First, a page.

Not all data breaches are created equal. None of them are good, but they do come in varying degrees of bad. And given how regularly they happen, it’s understandable that you may have become inured to the news. Still, a T-Mobile breach that hackers claim involved the data of 100 million people deserves your attention, especially if you’re a customer of the “un-carrier.”
As first reported by Motherboard on Sunday, someone on the dark web claims to have obtained the data of 100 million from T-Mobile’s servers and is selling a portion of it on an underground forum for 6 bitcoin, about $280,000. The trove includes not only names, phone numbers, and physical addresses but also more sensitive data like social security numbers, driver's license information, and IMEI numbers, unique identifiers tied to each mobile device. Motherboard confirmed that samples of the data “contained accurate information on T-Mobile customers.”
A lot of that information is already widely available, even the social security numbers, which can be found on any number of public records sites. There’s also the reality that most people’s data has been leaked at some point or another. But the apparent T-Mobile breach offers potential buyers a blend of data that could be used to great effect, and not in ways you might automatically assume.
“This is ripe for using the phone numbers and names to send out SMS-based phishing messages that are crafted in a way that’s a little bit more believable,” says Crane Hassold, director of threat intelligence at email security company Abnormal Security. “That’s the first thing that I thought of, looking at this.”
Yes, names and phone numbers are relatively easy to find. But a database that ties those two together, along with identifying someone’s carrier and fixed address, makes it much easier to convince someone to click on a link that advertises, say, a special offer or upgrade for T-Mobile customers. And to do so en masse.
The same is true for identity theft. Again, a lot of the T-Mobile data is out there already in various forms across various breaches. But having it centralized streamlines the process for criminals—or for someone with a grudge, or a specific high-value victim in mind, says Abigail Showman, team lead at risk intelligence firm Flashpoint.
And while names and addresses may be fairly common grist at this point, International Mobile Equipment Identity numbers are not. Because each IMEI number is tied to a specific customer’s phone, knowing it could help in a so-called SIM-swap attack. “This could lead to account takeover concerns,” Showman says, “since threat actors could gain access to two-factor authentication or one-time passwords tied to other accounts—such as email, banking, or any other account employing advanced authentication security feature—using a victim’s phone number.”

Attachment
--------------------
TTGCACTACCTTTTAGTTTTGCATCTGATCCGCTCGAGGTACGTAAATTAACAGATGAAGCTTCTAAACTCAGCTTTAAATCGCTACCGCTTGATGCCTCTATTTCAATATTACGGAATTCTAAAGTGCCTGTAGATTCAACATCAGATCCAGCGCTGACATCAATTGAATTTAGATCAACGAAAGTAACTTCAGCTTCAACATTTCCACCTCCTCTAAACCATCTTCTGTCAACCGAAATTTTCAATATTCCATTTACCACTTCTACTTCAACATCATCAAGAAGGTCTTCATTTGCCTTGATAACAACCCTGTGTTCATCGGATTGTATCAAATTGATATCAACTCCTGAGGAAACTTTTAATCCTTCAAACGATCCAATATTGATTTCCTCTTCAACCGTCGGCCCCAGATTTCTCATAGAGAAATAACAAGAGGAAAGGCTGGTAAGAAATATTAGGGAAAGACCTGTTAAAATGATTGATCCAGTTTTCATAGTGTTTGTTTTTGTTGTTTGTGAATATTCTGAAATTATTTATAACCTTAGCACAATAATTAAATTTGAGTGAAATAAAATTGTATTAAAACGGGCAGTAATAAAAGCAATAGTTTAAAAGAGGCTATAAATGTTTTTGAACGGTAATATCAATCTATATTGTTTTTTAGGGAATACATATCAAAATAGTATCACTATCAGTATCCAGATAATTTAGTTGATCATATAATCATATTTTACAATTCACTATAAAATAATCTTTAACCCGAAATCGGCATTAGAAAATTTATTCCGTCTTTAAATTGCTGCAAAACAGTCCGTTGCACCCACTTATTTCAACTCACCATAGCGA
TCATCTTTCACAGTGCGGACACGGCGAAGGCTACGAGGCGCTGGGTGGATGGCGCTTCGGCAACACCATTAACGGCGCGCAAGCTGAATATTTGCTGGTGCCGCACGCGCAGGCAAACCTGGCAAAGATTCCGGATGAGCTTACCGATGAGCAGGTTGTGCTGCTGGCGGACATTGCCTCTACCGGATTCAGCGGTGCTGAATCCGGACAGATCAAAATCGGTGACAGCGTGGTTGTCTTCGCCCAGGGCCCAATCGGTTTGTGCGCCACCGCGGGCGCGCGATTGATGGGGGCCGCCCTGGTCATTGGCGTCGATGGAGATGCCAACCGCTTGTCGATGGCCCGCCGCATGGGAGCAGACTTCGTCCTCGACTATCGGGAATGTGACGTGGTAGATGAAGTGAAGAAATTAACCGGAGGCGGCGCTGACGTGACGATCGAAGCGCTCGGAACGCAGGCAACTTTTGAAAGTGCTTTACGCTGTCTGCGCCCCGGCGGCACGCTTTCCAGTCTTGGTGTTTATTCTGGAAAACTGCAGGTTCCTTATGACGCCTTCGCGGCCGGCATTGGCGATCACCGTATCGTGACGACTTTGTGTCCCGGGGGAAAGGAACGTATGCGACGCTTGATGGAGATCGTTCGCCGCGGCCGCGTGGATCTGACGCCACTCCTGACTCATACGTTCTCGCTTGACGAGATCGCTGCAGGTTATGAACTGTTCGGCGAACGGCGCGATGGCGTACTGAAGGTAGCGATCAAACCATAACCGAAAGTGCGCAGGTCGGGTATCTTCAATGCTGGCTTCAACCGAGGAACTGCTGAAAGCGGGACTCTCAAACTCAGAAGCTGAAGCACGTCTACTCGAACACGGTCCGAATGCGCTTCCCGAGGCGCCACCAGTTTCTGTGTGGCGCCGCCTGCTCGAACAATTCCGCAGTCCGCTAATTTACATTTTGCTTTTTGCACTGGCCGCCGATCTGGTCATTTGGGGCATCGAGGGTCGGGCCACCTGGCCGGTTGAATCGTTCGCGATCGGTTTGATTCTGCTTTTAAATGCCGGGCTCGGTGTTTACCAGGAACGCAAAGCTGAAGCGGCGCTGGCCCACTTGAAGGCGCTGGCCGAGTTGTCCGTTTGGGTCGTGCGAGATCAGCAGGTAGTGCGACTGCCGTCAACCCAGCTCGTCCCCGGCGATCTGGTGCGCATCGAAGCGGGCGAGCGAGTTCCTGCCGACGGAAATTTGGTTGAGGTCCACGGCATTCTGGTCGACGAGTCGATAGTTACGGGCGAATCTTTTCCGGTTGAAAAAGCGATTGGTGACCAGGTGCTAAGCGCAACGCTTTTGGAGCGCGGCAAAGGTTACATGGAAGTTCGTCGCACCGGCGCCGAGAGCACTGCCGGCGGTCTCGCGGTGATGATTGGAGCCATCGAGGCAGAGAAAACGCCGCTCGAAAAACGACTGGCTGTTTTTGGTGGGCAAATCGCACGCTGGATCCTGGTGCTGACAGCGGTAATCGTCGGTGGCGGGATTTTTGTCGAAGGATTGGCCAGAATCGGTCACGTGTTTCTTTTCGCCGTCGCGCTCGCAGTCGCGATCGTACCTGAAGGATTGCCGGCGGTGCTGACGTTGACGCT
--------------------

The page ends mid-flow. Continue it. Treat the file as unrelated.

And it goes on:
That’s not a hypothetical concern; SIM-swap attacks have run rampant over the past several years, and a previous breach, which T-Mobile disclosed in February, was used specifically to execute them.
T-Mobile confirmed on Monday that a breach had occurred but not whether customer data had been compromised. “We have been working around the clock to investigate claims being made that T-Mobile data may have been illegally accessed,” the company said in an emailed statement. “We have determined that unauthorized access to some T-Mobile data occurred, however we have not yet determined that there is any personal customer data involved. We are confident that the entry point used to gain access has been closed, and we are continuing our deep technical review of the situation across our systems to identify the nature of any data that was illegally accessed.”
In the meantime, you have a few admittedly limited steps you can take to protect yourself, or at least limit the potential fallout if all that data did get stolen. Change your T-Mobile password and security PIN. Companies that have leaked social security numbers and other especially sensitive information have in the past offered free credit monitoring to victims, so keep an eye on communications from T-Mobile to see if it offers the same. As for stopping SIM-swap attacks, there’s not much you can do against a determined attacker, but a good first step is to start using app-based authentication instead of having codes sent to you by text message.
After so many data breaches in recent years, it’s easy to let them drift by without paying much mind. And it’s true, to a certain extent, that most of the data you care about is available to hackers. “If I’m going to be doing some identity theft, most of the information is already out there in one of the dozens of other data breaches that have happened previously,” Hassold says.
But it’s still important to focus on the big ones, both to know your specific risks and to hold companies accountable for their lapses. So far, shrugging it off hasn’t worked; if the data’s legitimate, this would be T-Mobile’s sixth known breach in four years.